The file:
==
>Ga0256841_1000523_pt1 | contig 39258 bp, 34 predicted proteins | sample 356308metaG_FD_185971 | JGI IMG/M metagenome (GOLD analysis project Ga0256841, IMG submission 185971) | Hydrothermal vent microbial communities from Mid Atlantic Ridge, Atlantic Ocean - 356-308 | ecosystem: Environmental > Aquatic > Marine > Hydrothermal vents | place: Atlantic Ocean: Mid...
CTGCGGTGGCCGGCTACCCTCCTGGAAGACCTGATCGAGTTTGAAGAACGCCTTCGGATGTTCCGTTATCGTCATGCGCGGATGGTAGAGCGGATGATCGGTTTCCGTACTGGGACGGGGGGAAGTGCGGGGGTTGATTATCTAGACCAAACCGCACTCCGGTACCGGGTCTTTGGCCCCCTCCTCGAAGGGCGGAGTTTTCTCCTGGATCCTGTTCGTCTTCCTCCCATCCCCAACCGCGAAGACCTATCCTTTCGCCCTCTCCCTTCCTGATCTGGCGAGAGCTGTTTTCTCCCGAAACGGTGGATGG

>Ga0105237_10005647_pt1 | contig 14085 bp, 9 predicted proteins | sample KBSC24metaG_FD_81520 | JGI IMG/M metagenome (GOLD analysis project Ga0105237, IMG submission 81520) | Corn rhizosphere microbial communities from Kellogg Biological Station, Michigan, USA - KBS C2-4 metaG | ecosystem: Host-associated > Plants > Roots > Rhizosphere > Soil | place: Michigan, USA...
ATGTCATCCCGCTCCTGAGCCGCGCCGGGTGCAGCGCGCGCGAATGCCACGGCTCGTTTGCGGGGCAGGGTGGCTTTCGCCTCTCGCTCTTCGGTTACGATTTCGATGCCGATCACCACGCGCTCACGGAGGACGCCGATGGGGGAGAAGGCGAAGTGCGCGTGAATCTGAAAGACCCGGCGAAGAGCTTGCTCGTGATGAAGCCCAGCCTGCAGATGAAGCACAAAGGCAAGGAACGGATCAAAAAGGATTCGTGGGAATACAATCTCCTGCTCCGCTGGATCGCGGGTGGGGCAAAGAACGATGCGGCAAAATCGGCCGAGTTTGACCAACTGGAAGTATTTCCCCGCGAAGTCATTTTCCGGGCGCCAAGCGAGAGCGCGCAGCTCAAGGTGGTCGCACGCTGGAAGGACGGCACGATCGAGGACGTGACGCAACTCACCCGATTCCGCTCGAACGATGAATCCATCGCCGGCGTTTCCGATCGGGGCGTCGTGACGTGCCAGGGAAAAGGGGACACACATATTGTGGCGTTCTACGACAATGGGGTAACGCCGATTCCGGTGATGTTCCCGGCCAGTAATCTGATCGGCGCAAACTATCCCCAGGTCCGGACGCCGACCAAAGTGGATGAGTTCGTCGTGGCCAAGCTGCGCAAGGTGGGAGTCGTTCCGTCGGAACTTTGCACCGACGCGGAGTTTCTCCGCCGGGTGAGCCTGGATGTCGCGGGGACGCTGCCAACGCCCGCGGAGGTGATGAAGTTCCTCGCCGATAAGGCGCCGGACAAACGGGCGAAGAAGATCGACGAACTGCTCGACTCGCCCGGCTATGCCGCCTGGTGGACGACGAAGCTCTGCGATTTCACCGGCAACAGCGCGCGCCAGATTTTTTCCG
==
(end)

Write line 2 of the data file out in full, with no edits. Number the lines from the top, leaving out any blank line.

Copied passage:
CTGCGGTGGCCGGCTACCCTCCTGGAAGACCTGATCGAGTTTGAAGAACGCCTTCGGATGTTCCGTTATCGTCATGCGCGGATGGTAGAGCGGATGATCGGTTTCCGTACTGGGACGGGGGGAAGTGCGGGGGTTGATTATCTAGACCAAACCGCACTCCGGTACCGGGTCTTTGGCCCCCTCCTCGAAGGGCGGAGTTTTCTCCTGGATCCTGTTCGTCTTCCTCCCATCCCCAACCGCGAAGACCTATCCTTTCGCCCTCTCCCTTCCTGATCTGGCGAGAGCTGTTTTCTCCCGAAACGGTGGATGG